How could blood biomarkers transform dementia diagnosis?

Blood-based biomarkers could be the cost-effective, accurate and non-invasive diagnostic tool that is needed to revolutionise diagnosis.

With an estimated third of people living with dementia currently undiagnosed, there is a clear need to improve the speed and accuracy of dementia diagnosis. Alzheimer's Society is hoping to achieve this through the Blood Biomarker Challenge.

What is the Blood Biomarker Challenge? 

Alzheimer’s Society, Alzheimer’s Research UK, together with the National Institute for Health and Care Research (NIHR), have jointly launched the game-changing Blood Biomarker Challenge which could revolutionise the way dementia is diagnosed.    

The project, which is possible thanks to a £5m award raised by players of People’s Postcode Lottery, will gather the information needed to introduce a blood test for dementia into UK healthcare systems.  

Why is the Blood Biomarker Challenge needed?  

We don’t want a world where the NHS has dementia drugs available but people are unable to access them because they don’t have the diagnosis they need. Yet that’s the future we’re hurtling towards.  

Current diagnosis of dementia in the UK relies on cognitive tests which assess the severity of a person’s symptoms.

Specialised brain scans or lumbar punctures are needed to measure the presence of key proteins which build up in the brains of people living with Alzheimer’s disease.

They will also be needed to confirm eligibility for new amyloid antibody treatments should they become available to patients in the UK.

This is because doctors would need to make sure a person has the target of the drug, amyloid, present in their brain before being able to start treatment. 

Making dementia diagnosis more accessible

However, as well as Cerebrospinal Fluid tests being invasive, these diagnostic tests are expensive, and not available to many memory assessment services.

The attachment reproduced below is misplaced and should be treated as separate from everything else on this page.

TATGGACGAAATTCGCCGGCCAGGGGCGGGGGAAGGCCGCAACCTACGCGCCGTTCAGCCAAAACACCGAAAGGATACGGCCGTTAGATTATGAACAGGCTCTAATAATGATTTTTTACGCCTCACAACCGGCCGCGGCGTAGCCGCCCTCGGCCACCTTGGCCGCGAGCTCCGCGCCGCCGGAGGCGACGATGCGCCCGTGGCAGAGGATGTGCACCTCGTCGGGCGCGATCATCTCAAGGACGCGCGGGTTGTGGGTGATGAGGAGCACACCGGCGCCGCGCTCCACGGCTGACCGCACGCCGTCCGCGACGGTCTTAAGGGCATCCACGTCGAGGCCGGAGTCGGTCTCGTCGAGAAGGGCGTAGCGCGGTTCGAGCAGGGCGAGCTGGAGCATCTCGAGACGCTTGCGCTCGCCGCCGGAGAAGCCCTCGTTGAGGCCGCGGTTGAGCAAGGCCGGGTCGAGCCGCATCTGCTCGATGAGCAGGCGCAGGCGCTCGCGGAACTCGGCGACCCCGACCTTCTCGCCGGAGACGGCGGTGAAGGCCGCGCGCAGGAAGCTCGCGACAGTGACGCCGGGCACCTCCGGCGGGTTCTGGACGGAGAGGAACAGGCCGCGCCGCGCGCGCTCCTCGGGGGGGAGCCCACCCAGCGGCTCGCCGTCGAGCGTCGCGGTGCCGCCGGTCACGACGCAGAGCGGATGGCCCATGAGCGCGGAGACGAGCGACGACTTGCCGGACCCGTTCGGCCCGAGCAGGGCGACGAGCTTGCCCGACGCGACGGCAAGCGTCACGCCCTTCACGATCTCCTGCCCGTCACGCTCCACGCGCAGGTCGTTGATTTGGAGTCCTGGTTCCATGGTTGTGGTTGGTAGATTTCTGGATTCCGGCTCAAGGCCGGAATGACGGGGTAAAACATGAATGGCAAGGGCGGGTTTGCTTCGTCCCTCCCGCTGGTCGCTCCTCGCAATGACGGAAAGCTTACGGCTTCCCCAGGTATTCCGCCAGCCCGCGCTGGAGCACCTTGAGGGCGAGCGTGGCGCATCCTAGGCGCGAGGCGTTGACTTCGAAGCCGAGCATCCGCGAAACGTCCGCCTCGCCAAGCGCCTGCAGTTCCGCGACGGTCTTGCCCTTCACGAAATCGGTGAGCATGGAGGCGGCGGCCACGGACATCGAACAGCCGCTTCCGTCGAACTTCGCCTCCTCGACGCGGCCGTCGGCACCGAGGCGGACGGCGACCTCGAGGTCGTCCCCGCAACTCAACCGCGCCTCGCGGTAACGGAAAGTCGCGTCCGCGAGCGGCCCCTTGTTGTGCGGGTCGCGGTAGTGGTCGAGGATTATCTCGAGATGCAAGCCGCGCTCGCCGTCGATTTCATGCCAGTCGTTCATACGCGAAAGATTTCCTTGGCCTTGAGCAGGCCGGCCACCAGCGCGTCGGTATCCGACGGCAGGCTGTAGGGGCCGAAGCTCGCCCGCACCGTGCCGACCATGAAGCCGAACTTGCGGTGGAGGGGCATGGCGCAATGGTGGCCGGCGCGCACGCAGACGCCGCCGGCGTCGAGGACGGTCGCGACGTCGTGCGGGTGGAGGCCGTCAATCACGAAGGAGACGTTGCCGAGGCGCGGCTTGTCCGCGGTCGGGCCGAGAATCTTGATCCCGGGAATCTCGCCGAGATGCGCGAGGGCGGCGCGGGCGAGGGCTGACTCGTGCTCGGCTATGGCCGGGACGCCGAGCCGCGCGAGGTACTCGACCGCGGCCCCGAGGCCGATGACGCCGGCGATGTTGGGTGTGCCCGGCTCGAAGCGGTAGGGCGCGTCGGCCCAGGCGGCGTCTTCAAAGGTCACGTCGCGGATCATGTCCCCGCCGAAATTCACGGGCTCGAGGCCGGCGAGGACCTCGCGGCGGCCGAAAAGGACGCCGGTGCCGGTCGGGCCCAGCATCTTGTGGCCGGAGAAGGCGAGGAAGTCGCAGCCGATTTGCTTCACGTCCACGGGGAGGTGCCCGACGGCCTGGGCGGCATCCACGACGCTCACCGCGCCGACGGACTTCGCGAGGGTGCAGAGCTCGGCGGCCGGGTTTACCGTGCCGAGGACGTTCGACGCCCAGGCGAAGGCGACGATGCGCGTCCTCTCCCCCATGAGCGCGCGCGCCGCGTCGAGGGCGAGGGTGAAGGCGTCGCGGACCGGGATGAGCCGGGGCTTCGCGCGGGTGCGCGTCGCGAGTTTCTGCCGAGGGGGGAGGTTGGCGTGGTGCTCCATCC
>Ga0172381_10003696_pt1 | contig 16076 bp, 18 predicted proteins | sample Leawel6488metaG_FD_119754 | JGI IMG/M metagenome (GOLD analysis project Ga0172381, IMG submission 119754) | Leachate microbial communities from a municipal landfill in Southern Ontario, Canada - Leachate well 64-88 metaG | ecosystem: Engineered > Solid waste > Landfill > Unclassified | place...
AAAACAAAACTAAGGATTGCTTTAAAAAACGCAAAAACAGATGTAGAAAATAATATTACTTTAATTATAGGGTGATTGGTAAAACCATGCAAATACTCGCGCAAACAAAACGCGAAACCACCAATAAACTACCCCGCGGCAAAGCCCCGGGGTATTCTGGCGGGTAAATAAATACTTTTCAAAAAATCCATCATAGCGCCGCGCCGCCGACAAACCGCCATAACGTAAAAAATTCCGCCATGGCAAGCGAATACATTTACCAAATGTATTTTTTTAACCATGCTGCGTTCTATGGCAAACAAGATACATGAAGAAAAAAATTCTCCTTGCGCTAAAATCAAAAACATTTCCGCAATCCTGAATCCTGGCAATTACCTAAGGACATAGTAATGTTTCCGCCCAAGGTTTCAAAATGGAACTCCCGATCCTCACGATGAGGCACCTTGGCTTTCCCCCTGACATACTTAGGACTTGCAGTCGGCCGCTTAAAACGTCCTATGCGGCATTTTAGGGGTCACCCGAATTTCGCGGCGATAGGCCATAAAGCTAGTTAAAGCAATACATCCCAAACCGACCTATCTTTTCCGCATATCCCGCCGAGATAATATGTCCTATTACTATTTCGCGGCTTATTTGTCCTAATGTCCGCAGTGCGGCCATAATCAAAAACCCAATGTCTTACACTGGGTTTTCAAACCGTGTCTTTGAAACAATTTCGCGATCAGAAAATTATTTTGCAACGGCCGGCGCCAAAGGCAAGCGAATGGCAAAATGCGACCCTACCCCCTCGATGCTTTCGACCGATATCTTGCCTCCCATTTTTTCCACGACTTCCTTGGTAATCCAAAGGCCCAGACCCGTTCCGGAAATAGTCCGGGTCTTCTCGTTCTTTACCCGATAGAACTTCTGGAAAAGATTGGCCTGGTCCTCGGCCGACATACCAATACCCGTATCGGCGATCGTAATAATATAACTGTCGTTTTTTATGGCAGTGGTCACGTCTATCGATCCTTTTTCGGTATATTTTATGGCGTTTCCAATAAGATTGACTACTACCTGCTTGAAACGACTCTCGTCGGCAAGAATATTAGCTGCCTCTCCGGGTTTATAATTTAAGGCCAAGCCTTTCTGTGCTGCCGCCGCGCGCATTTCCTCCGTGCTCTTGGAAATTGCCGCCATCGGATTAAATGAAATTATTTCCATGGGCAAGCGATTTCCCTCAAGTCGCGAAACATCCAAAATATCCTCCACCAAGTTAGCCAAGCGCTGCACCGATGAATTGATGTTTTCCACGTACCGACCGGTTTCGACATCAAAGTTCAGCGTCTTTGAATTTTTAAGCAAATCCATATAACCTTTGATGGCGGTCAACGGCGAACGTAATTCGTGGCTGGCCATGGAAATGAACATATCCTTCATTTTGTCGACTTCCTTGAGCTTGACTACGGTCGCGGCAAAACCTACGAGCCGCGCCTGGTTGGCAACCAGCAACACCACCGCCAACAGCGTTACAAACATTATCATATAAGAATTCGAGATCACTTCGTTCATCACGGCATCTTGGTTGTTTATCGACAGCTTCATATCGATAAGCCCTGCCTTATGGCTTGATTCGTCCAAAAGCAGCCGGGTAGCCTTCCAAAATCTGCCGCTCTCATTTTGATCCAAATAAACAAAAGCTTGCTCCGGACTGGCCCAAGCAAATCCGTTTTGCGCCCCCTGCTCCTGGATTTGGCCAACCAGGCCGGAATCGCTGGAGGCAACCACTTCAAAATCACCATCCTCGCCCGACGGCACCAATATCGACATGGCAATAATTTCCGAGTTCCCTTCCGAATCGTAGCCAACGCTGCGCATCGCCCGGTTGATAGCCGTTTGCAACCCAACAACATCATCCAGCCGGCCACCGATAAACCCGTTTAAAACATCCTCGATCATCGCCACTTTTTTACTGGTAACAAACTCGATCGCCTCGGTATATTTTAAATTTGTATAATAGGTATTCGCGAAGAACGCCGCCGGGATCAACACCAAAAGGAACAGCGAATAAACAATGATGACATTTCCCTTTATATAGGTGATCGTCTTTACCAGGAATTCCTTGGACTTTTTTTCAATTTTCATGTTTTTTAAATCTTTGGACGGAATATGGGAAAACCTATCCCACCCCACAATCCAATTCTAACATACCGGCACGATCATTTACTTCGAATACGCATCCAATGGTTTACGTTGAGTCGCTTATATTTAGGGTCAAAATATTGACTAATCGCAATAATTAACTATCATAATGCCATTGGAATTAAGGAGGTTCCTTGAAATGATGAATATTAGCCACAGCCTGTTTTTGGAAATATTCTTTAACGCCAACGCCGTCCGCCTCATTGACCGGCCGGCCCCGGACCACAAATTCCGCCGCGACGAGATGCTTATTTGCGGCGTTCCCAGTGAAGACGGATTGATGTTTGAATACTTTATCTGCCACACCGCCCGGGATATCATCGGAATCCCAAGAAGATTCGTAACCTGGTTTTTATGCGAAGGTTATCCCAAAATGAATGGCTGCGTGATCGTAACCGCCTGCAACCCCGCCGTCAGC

This means that in some cases people may be told that they have dementia, but the clinician doesn’t have access to the tests to find out which disease of the brain is causing their dementia.

Blood-based biomarkers are poised to be a critical tool for dementia diagnosis in the future, by helping speed up the diagnosis process.

Obtaining vital evidence of biomarker accuracy

Blood tests for Alzheimer’s disease exist and have been extensively tested in research studies to show that they are accurate in diagnosing Alzheimer’s disease. They are also used in distinguishing it from other diseases that cause dementia.   

However, we are lacking the evidence to implement these blood tests into the NHS as they have not been tested in diverse patient groups in the UK. This evidence is crucial to their roll out and so more research is needed before they are ready to be used in a clinical setting in the UK. 

What is a blood biomarker?

Biomarkers are different medical signs that we can test which can be used to suggest whether a person has a disease or is at risk of developing it.

For example, taking a person’s temperature can be used as a biomarker for infection, or measuring the amount of iron in the blood can be a biomarker for whether or not a person is deficient in iron.    

Biomarkers can be detected in bodily fluids such as the blood, providing valuable information about what is happening in other parts of the body.  

How can Alzheimer’s disease be diagnosed using blood testing? 

Researchers are now developing biomarker tests that can detect two proteins called amyloid or tau proteins in the blood. These proteins both build up in the brain in Alzheimer’s disease, and when detected in blood could be used to indicate that they are also present in the brain.  

As amyloid and tau protein build up in the brain, our body tries to clear away these proteins. As a result, they can end up in spinal fluid, the special liquid which surrounds the brain and spinal cord and protects them.

Spinal fluid is connected to our blood stream by the brain-blood barrier. While researchers do not fully understand how these proteins reach the blood, theories include: 

  • The brain-blood barrier becomes leaky in Alzheimer’s disease and allows amyloid/tau to escape into the blood. 
  • Amyloid/tau protein can be produced in other parts of the body and naturally finds its way into the blood. 

When will we see biomarkers for dementia diagnosis being used in clinical practise?

For blood tests to be used in clinical practice, they must reach the same level of sensitivity and specificity as spinal fluid tests that are currently used in the NHS.

The Blood Biomarker Challenge will begin to build the evidence needed to show that blood testing for the diseases that cause dementia is accurate for patients with suspected dementia living in the UK. It is important to also ensure that this testing fits within the NHS Healthcare system.  

In early 2024, we’ll find out which researchers will take the project forward. 

What are blood tests and blood biomarkers for diagnosing dementia?

Alzheimer's Society answers frequently asked questions about blood tests and blood-based biomarkers for dementia diagnosis.

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